“Orders of Service is a tremendous debut, and Kinard quickly signals himself as a skilled practitioner of voice and textuality. This is a collection you will want to read and read again.” – Ronnie K. Stephens
Ronnie K. Stephens
“Transitory should be essential reading for everyone, and it should be taught in every classroom – I don’t say that lightly or hyperbolically. This is not just one of the most important collections of the year, but one of the most important of our lifetime.” – Ronnie K. Stephens
“Organs of Little Importance is masterful and approachable, personal and universal. Chung is expert at blending sociopolitical critique and vulnerable anecdotes, effectively humanizing the issues at the core of identity formation, especially for women of color living in America.” – Ronnie K. Stephens
“The Penguin Book of Spiritual Verse is an immense undertaking, and Akbar proves the ideal editor for the anthology. He makes no claims to objectivity or totality, instead imploring readers to treat the book as a collection of those poems that have most impacted and enlightened him.” – Ronnie K. Stephens
“Lynch defies every expectation for a debut collection, brilliantly challenging what we know of the genre as well as how we approach physical space on the page.” – Ronnie K. Stephens
“Another Last Call, edited by Kaveh Akbar and Paige Lewis, is at once tender and visceral in its treatment of addiction, sobriety, and the seemingly indomitable will to survive.” – Ronnie K. Stephens
“For readers who are often eager to hear what authors think about their own work, Personal Best is an especially exciting collection.” – Ronnie K. Stephens
“For the lived experiences of those who call Louisville home, a vital reminder of the power inherent in refusing to relinquish our collective voices despite all efforts to silence us.” – Ronnie K. Stephens
“Mary Jo Bang proves herself intensely introspective, rooting each poem in the first person as she unpacks everything from the most minor memories to the most obviously life-altering events.” – Ronnie K. Stephens
“Four in Hand is a unique and challenging collection that, in many ways, uses the structures of the system to highlight the myriad flaws in that system.” – Ronnie K. Stephens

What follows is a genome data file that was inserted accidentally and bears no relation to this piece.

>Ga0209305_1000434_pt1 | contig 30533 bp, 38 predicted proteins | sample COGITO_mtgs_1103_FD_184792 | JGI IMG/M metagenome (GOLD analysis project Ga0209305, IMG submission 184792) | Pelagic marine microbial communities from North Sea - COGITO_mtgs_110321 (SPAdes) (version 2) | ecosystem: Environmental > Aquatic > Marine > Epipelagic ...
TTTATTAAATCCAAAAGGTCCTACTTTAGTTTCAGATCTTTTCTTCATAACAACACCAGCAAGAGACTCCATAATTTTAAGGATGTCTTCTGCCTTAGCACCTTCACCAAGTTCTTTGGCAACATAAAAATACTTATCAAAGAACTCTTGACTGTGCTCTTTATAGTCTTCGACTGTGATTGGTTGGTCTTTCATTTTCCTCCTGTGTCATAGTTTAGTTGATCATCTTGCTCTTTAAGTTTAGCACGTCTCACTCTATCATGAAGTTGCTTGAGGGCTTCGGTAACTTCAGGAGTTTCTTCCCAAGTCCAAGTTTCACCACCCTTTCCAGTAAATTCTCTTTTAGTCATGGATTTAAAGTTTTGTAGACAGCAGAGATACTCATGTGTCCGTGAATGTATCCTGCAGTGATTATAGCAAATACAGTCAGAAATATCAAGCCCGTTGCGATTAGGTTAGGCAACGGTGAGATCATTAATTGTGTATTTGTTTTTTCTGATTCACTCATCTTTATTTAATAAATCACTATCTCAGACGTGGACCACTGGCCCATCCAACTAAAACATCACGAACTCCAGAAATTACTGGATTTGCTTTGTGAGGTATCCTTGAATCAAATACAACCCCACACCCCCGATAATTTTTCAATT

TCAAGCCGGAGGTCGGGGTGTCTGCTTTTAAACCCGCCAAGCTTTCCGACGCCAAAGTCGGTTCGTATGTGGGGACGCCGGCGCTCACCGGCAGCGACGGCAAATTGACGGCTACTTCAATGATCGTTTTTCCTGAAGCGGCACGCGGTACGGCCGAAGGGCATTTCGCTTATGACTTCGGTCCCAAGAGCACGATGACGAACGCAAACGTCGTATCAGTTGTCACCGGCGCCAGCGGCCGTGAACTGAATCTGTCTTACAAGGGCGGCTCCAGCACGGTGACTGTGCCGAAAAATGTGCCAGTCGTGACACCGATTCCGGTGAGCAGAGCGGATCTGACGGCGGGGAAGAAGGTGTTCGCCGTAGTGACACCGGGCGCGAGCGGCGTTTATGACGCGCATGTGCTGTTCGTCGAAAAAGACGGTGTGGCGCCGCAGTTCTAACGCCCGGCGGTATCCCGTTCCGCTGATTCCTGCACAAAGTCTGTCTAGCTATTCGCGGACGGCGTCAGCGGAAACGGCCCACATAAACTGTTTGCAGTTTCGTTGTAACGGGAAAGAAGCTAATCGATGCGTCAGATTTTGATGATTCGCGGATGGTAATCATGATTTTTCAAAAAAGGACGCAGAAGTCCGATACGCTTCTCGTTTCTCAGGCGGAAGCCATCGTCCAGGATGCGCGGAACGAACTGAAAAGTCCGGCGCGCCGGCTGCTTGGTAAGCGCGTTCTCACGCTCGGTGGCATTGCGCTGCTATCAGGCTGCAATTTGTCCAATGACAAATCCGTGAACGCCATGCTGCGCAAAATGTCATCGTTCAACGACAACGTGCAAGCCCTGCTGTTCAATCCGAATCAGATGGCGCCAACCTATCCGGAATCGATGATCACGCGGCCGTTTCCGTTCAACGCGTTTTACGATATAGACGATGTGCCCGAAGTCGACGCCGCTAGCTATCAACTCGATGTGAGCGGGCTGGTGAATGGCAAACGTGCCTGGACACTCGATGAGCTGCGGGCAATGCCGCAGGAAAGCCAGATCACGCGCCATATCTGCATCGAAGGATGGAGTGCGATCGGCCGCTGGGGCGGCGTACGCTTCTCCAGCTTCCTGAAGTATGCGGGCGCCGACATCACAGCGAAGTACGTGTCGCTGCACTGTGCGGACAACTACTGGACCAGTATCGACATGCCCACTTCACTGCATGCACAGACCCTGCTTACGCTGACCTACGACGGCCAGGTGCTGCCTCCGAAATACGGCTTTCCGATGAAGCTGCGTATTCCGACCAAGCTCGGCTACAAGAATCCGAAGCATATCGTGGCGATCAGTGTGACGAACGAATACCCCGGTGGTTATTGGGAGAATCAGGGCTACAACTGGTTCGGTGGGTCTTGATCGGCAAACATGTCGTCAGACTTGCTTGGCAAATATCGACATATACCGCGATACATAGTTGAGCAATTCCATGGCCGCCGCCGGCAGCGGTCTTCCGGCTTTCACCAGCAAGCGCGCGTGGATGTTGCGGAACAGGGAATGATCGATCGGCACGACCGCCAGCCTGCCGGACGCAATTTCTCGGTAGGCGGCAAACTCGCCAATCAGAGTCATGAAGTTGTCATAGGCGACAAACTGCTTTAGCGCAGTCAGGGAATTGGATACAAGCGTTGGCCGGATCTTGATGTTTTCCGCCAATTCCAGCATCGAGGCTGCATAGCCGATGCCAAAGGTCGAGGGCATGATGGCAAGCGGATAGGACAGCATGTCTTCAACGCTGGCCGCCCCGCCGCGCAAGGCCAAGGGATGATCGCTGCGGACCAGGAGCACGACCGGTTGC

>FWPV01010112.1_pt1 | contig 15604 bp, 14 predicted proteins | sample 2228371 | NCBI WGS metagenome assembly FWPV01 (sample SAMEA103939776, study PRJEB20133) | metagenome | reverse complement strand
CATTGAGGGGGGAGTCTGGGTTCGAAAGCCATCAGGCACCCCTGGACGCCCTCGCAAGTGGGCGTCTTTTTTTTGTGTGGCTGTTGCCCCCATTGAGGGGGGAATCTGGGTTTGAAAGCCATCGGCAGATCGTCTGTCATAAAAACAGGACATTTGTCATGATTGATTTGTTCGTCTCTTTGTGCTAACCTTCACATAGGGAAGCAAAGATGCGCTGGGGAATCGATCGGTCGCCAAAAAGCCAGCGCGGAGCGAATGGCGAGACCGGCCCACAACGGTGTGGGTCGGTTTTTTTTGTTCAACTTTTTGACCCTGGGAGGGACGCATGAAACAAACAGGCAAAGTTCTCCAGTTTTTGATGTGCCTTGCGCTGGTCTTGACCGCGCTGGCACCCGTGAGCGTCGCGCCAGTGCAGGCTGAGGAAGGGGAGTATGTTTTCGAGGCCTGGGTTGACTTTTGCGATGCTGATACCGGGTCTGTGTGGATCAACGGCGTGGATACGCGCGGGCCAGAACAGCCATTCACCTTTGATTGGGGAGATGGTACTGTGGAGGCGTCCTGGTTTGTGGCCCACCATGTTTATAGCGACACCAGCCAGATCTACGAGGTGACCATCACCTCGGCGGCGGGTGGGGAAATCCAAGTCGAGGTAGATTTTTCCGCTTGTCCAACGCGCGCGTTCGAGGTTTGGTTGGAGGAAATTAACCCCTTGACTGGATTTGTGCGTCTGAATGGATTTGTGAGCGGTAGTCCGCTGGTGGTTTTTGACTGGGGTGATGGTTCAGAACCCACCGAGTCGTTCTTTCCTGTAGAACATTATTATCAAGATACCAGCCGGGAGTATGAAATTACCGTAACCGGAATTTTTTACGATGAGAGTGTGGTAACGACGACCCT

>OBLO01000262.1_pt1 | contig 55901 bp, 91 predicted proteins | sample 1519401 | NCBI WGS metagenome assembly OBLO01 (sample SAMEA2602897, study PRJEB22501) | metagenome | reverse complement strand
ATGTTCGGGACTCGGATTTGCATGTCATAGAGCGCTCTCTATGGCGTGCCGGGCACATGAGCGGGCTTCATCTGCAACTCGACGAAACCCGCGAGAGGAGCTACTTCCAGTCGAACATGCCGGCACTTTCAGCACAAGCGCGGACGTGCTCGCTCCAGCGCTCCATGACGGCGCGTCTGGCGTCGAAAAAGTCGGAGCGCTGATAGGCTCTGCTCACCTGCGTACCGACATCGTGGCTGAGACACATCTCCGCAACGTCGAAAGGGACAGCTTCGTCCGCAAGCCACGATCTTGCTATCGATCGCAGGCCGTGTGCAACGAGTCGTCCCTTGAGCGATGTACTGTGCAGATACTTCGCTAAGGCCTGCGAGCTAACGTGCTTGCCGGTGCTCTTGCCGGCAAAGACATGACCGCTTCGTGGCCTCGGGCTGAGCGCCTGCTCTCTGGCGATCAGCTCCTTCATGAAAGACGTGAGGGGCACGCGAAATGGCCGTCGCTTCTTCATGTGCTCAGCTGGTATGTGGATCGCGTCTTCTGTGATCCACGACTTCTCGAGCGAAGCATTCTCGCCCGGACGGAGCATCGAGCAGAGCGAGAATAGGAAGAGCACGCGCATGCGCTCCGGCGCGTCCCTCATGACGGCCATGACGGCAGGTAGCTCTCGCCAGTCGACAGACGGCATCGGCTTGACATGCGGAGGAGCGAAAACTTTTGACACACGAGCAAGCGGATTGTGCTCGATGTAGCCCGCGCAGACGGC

“Have You Been Long Enough at the Table is essential reading for anyone concerned with Latinx poetics and the diasporic experience, but it will resonate just as powerfully for those who turn to poetry as a space of introspection and healing.” – Ronnie K. Stephens
Sam Sax follows up their award-winning collection Bury It with Pig, a staggeringly layered collection that meditates on the many iterations of the pig, literally and figuratively. – Ronnie K. Stephens
“The collection, published posthumously, combines fragments, prose, and traditional verse, all of which give the book competing elements of incompleteness and finality.” – Ronnie K. Stephens
“Flare, Corona is an essential addition to disability poetics, a collection that offers an unashamed and deeply vulnerable window into chronic illness.” – Ronnie K. Stephens
“Sealey highlights the potential violence beneath the interaction with deft efficiency.” – Ronnie K. Stephens
Holly Mitchell offers one of the most unassuming debuts in recent memory, quietly yet faithfully interrogating life on a Kentucky horse farm and coming of age in the American South. Mare’s Nest is quiet, but never meek, a tone that mirrors the implied strength of every mare that graces its pages. – Ronnie K. Stephens
The Kingdom of Surfaces is a book that will pull readers back again and again, offering new perspectives and insights each time they revisit a poem. Sally Wen Mao reasserts her place among the most celebrated writers of our time with her expansive and philosophical third collection. I, for one, can’t wait to see what she does next. – Ronnie K. Stephens
Celebrated author Oliver de la Paz returns with his sixth full-length collection, The Diaspora Sonnets (Liveright Press, 2023), a brilliant follow-up to the cerebral and touching The Boy in the Labyrinth. – Ronnie K. Stephens
Together, these two artists offer a starkly beautiful celebration of border communities that resists the tropes and mischaracterizations pervading American politics. – Ronnie K. Stephens
Megan Fernandes offers an impressive third collection with I Do Everything I’m Told, a striking and complex exploration of the human condition. – Ronnie K. Stephens
I’m Always So Serious is among the best debuts in American poetry, and Price has established herself as one of the most preeminent voices of her generation. – Ronnie K. Stephens